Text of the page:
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5 Things You Didn't Know About Bill W.

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TIME called William Wilson one of the top heroes and icons of the 20th century, but hardly anyone knows him by that name. Instead, he's remembered as Bill W., the humble, private man who co-founded Alcoholics Anonymous during the 1930s. Let's take a look at a few things you might not know about the man who valued his anonymity so highly.

1. He Had a Good Partner

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Bill W.'s partner in founding A.A. was a pretty sharp guy. Robert Holbrook Smith was a Dartmouh-educated surgeon who is now remembered by millions of recovering alcoholics as "Dr. Bob." Like Bill W., Dr. Bob had long struggled with his own drinking until the pair met in Akron in 1935. Bill W. took his last drink on December 11, 1934, and by June 10, 1935—what's considered to be the founding date of A.A.—Dr. Bob was through with the sauce, too.

The two men immediately began working together to help reach Akron's alcoholics, and with the help of Dr. Bob's wife, Anne, helped perfect the 12 steps that would become so important to the A.A. process. Eventually Bill W. returned to Brooklyn Heights and began spreading their new system to alcoholic New Yorkers.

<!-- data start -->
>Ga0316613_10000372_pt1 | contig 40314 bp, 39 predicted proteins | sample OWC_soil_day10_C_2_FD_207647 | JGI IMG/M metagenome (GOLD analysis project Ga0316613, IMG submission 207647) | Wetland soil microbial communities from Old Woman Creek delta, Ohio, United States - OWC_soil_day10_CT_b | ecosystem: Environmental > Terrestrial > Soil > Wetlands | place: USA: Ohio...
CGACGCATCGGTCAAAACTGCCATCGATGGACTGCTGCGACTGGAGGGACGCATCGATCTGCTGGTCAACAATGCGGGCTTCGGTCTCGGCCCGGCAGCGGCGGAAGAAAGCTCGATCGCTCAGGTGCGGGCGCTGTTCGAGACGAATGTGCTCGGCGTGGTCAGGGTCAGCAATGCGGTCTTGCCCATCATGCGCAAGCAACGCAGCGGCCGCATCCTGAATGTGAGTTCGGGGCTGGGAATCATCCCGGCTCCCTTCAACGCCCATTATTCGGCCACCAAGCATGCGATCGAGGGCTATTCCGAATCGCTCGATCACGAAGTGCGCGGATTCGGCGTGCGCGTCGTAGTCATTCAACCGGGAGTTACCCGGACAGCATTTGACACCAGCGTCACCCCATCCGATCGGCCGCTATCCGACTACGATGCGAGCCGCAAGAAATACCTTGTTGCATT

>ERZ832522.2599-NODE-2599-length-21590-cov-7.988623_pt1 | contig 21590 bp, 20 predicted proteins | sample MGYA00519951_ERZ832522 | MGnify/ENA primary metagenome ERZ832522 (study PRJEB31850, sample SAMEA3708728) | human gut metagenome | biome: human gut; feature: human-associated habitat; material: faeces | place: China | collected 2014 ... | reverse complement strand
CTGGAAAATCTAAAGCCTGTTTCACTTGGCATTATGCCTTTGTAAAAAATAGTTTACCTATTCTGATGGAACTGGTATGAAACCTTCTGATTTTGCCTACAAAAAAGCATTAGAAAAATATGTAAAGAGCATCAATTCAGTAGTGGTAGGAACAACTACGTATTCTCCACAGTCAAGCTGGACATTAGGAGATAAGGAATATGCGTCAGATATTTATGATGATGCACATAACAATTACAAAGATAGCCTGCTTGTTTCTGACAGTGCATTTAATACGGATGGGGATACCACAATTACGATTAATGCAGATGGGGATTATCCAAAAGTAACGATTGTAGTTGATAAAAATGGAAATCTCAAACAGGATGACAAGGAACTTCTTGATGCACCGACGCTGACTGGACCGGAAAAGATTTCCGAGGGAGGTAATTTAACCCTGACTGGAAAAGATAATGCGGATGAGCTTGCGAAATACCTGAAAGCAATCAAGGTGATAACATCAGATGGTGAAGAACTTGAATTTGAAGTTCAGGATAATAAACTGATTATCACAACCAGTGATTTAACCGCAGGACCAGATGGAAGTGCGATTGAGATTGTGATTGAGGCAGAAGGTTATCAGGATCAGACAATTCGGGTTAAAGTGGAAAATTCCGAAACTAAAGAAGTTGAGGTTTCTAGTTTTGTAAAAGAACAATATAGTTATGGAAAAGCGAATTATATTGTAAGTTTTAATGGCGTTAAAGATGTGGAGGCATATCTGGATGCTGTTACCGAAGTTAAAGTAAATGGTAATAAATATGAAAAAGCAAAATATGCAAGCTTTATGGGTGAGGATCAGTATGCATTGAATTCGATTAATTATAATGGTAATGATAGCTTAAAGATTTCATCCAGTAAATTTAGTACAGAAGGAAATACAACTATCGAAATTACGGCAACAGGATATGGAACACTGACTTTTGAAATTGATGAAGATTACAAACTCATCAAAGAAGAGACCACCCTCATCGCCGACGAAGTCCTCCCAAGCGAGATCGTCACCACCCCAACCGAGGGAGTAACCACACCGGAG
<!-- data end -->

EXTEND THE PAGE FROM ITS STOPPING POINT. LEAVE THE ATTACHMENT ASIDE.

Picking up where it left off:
2. The Rockefellers Gave Him a (Very) Little Bit of Help

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Getting a big nationwide organization off the ground is no easy task, so after A.A. had been up and running for three years, the group wrote a letter to one of the nation's most famous teetotalers, J.D. Rockefeller.

They didn't ask for any cash; instead, they simply wanted the savvy businessman's advice on growing and funding their organization.

Rockefeller, though, was quite taken with the A.A. and pledged enough financial support to help publish a book in which members described how they'd stayed on the wagon. Rockefeller also gave Bill W. a grant to keep the organization afloat, but the tycoon was worried that endowing A.A. with boatloads of cash might spoil the fledgling society. Instead, he gave Bill W. and Dr. Bob $30 apiece each week to keep A.A. up and running.

3. He Was (Almost) a Lawyer

When Bill W. was a young man, he planned on becoming a lawyer, but his drinking soon got in the way of that dream. He attended Brooklyn Law School, but in his very last semester he showed up for his finals so soused that he couldn't even read the questions.

Bill W. managed to reschedule the exams for the fall semester, and on the second try he passed the tests. He then asked for his diploma, but the school said he would have to attend a commencement ceremony if he wanted his sheepskin. Bill refused. As he later wrote in his memoir Bill W: My First 40 Years, "I never appeared, and my diploma as a graduate lawyer still rests in the Brooklyn Law School. I never went back for it. I must do that before I die."